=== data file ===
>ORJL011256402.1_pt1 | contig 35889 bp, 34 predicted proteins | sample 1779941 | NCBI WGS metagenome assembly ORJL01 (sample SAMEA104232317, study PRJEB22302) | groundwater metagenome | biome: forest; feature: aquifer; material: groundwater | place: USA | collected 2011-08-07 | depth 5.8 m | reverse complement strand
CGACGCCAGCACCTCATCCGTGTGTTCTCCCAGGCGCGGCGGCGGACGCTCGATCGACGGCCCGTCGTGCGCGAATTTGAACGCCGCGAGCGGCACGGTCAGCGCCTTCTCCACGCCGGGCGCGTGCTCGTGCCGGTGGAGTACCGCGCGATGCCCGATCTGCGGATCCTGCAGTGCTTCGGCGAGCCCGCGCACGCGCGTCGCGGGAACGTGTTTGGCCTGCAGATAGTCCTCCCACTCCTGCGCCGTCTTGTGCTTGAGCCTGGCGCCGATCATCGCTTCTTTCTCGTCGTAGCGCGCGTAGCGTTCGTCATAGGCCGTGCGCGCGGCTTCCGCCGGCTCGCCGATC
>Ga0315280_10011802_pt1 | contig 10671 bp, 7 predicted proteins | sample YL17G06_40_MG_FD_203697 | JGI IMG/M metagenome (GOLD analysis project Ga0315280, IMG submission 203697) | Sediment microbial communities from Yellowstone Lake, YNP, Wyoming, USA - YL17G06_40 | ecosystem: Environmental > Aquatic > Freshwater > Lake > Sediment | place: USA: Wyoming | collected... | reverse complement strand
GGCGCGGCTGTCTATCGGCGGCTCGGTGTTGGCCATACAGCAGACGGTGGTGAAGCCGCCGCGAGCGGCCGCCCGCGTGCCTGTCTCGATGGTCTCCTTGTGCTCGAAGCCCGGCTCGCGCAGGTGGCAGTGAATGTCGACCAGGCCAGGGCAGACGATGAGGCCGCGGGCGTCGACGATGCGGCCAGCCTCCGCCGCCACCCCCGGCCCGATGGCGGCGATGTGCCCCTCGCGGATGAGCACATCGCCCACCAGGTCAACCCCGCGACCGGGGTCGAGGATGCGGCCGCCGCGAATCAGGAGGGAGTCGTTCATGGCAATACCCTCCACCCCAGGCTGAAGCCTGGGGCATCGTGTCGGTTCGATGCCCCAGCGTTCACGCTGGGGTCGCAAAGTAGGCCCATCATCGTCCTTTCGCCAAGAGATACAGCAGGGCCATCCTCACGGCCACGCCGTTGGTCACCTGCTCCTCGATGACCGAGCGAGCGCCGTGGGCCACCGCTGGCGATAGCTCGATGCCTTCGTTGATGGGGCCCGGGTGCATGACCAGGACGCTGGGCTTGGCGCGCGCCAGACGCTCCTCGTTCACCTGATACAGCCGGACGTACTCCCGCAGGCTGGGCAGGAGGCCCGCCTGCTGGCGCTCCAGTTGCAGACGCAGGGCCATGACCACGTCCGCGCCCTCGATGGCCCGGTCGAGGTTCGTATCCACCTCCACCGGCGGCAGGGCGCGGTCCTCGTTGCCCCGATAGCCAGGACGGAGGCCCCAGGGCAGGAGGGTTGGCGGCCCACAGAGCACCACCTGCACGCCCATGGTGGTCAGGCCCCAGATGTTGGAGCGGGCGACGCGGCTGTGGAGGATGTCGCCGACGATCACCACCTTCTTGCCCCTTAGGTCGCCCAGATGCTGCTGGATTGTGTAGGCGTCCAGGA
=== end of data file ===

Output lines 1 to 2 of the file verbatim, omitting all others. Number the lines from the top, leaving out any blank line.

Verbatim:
>ORJL011256402.1_pt1 | contig 35889 bp, 34 predicted proteins | sample 1779941 | NCBI WGS metagenome assembly ORJL01 (sample SAMEA104232317, study PRJEB22302) | groundwater metagenome | biome: forest; feature: aquifer; material: groundwater | place: USA | collected 2011-08-07 | depth 5.8 m | reverse complement strand
CGACGCCAGCACCTCATCCGTGTGTTCTCCCAGGCGCGGCGGCGGACGCTCGATCGACGGCCCGTCGTGCGCGAATTTGAACGCCGCGAGCGGCACGGTCAGCGCCTTCTCCACGCCGGGCGCGTGCTCGTGCCGGTGGAGTACCGCGCGATGCCCGATCTGCGGATCCTGCAGTGCTTCGGCGAGCCCGCGCACGCGCGTCGCGGGAACGTGTTTGGCCTGCAGATAGTCCTCCCACTCCTGCGCCGTCTTGTGCTTGAGCCTGGCGCCGATCATCGCTTCTTTCTCGTCGTAGCGCGCGTAGCGTTCGTCATAGGCCGTGCGCGCGGCTTCCGCCGGCTCGCCGATC